When it comes to military gear, lighter is generally better. Mobility is the name of the game. FightLite gets it. They’re pairing their lightweight automatic rifle with polymer cased ammunition to further relieve the physical burden on our men and women fighting on the front lines.
FightLite’s belt-fed firearm was designed in 2002, marketed as the SHRIKE upper receiver. The rifle allows AR-15 owners to use standard magazines or linked belts of 5.56 ammunition on their existing lower receiver.
The biggest benefit was for machine gun owners: those with a [registered] full auto lower receiver could have both a belt-fed rifle and their existing machine gun with no extra paperwork. Production was slow to ramp-up and unit costs remained high ($4,414 per upper receiver). Very few SHRIKEs made it into the wild.
FightLite is now trying to sell their weapon system to the government as a lightweight replacement for existing automatic weapons, paired with a new polymer ammunition (presser).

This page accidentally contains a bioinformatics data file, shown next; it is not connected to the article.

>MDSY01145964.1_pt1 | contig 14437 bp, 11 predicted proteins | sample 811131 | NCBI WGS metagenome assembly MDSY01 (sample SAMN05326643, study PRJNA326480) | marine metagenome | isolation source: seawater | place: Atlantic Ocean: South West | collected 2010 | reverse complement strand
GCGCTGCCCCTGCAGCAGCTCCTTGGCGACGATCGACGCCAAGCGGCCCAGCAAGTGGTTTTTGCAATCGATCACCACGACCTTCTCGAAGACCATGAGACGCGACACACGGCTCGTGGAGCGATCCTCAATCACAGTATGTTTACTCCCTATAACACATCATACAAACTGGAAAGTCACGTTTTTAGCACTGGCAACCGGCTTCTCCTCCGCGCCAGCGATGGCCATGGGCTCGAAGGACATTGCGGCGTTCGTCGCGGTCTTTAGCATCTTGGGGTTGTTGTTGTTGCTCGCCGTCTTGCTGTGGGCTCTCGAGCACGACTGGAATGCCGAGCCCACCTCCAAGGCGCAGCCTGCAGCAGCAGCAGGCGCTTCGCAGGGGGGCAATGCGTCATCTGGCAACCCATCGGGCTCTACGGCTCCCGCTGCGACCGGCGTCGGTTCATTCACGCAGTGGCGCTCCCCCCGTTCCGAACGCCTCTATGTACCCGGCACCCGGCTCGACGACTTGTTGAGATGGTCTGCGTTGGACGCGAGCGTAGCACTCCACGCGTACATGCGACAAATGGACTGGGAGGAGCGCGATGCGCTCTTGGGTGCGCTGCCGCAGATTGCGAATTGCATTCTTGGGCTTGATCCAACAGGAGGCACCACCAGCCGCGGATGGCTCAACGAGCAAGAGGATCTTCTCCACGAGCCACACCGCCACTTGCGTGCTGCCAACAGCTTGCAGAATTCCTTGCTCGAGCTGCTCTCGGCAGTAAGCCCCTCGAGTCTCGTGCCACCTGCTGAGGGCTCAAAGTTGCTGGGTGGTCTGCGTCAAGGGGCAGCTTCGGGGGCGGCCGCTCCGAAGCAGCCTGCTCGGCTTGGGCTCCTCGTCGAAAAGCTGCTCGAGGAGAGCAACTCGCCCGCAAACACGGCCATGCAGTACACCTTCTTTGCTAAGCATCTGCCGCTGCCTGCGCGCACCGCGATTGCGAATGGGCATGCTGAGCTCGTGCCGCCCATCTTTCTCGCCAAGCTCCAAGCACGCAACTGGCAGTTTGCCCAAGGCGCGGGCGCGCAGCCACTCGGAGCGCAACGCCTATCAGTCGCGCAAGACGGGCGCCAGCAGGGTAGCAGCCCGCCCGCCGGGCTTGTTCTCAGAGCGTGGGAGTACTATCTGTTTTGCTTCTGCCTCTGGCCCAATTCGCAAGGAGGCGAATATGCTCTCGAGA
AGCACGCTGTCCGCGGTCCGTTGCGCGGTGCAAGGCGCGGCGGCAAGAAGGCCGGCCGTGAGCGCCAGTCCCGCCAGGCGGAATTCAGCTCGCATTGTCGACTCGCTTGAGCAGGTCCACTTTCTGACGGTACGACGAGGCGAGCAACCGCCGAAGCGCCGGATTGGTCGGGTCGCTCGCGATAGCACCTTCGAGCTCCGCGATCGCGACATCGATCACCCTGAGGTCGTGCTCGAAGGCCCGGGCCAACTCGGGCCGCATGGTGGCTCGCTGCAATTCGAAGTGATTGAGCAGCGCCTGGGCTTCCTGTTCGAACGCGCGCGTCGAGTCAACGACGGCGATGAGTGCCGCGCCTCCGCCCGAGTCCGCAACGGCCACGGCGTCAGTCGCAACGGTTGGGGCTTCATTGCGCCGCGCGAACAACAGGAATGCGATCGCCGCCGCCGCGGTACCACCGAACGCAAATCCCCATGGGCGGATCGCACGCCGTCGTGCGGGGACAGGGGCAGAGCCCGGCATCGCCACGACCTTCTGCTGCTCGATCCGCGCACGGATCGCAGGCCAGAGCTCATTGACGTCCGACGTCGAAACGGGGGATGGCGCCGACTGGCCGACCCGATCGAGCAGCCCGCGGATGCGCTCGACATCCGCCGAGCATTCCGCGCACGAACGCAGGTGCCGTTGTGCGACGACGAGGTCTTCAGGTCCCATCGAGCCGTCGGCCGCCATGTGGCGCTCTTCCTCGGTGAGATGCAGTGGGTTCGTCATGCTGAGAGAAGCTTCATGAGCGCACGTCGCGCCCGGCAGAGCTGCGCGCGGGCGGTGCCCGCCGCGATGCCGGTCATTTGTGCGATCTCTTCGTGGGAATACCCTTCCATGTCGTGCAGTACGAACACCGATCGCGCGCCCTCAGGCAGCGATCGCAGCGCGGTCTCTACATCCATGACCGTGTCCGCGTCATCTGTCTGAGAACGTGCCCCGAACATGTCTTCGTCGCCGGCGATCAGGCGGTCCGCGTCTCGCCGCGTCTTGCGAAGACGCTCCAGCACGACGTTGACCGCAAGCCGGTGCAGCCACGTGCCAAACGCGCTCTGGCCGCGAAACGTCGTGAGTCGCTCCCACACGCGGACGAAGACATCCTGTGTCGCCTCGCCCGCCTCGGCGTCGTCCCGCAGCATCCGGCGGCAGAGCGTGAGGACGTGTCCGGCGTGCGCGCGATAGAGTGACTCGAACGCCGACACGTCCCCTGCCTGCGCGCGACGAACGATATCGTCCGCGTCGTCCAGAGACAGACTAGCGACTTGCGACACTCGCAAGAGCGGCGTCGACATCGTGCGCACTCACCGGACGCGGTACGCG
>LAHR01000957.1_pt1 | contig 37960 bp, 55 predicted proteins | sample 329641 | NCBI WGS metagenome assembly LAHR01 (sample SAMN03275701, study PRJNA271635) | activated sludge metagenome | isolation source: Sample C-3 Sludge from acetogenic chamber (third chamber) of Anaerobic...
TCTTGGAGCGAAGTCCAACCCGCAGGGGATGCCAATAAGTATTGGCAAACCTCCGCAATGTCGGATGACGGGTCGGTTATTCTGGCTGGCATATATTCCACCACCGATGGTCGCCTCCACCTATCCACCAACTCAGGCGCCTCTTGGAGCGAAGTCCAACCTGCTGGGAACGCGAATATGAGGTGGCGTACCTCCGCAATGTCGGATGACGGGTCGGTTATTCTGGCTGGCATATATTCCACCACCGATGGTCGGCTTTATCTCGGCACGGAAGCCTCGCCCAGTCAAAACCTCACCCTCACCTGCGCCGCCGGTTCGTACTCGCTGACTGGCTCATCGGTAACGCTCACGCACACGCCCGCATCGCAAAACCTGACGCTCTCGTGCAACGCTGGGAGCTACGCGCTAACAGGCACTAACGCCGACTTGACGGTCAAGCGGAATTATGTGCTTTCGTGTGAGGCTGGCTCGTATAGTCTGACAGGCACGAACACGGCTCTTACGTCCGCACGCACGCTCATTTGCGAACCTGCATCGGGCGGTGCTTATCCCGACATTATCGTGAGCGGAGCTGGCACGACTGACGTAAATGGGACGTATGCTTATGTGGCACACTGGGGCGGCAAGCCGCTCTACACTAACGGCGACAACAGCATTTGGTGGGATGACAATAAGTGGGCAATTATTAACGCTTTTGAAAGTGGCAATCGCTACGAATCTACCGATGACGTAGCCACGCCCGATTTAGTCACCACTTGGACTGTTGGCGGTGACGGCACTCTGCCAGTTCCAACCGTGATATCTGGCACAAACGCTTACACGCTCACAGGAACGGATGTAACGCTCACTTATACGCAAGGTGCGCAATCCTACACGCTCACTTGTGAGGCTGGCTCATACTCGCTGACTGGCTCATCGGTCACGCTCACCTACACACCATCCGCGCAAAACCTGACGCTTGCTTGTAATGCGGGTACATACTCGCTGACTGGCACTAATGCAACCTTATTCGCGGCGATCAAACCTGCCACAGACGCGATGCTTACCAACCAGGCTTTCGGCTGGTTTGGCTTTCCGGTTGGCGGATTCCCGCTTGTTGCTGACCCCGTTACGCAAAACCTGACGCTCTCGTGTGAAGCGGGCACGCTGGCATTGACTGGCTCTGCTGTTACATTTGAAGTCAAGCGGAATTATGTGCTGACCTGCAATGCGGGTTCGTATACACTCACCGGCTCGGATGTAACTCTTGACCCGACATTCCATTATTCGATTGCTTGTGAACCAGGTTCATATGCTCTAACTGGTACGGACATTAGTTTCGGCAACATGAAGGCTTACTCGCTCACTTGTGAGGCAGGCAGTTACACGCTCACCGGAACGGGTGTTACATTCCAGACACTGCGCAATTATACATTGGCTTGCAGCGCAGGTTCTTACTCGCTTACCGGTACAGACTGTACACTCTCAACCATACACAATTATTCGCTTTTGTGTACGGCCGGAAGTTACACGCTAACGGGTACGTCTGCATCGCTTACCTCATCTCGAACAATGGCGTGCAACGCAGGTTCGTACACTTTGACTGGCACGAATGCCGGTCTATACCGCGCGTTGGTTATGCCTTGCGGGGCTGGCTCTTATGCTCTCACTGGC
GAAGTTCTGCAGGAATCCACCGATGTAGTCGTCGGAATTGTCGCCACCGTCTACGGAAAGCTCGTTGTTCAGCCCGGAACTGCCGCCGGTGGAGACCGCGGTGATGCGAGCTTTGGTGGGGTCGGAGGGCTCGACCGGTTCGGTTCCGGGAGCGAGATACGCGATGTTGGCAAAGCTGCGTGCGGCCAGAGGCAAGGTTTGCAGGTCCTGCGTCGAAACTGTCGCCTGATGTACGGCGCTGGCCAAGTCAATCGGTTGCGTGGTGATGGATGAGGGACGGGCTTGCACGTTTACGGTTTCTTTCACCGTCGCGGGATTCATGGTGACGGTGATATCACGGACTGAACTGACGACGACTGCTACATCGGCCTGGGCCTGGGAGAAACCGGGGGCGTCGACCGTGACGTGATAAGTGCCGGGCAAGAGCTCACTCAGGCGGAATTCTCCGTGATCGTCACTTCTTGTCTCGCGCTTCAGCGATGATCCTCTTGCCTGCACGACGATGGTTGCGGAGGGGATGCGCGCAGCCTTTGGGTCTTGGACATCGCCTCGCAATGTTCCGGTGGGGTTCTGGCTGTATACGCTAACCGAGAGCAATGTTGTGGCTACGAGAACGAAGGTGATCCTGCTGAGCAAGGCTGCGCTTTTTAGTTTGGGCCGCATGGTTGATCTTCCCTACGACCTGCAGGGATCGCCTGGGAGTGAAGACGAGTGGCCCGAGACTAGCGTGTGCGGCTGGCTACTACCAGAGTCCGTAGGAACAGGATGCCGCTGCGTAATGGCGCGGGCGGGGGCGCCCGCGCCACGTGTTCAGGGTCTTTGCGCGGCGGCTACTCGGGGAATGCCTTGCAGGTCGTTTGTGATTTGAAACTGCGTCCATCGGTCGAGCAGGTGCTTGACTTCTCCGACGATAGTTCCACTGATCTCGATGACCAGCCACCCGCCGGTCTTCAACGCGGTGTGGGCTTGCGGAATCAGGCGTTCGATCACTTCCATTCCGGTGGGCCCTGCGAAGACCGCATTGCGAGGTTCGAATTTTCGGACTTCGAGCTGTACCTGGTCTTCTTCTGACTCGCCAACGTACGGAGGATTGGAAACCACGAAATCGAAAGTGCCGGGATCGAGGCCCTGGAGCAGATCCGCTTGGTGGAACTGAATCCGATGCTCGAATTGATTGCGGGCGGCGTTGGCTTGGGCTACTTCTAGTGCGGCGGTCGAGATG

The ammo appears to be the same as the PCP Ammunition we reviewed some three years ago, in 5.56 NATO (not 7.62 NATO). The polymer case reduces total ammo weight by a reported 20 percent — doing nothing to lighten the actual projectile.
Anyway, at $4,450 FightLite’s complete MCR (Mission Configurable Rifle) rifle with its belt-fed upper is a steal — only $45 more than the cost of the upper alone.
At a full 10 pounds lighter than the M249 SAW (above) it seeks to replace, the MCR is better on paper. Lighter, cheaper with better parts compatibility to firearms in use by the same squad, it’s a logical step.
One critical, unanswered question: is the MCR is reliable enough for military use?
With its usual efficiency [/sarc], the U.S. military is ramping-up its replacement program for the rifles and automatic weapons. It might be a good time for FigheLite’s MCR to get its foot in the door. Watch this space.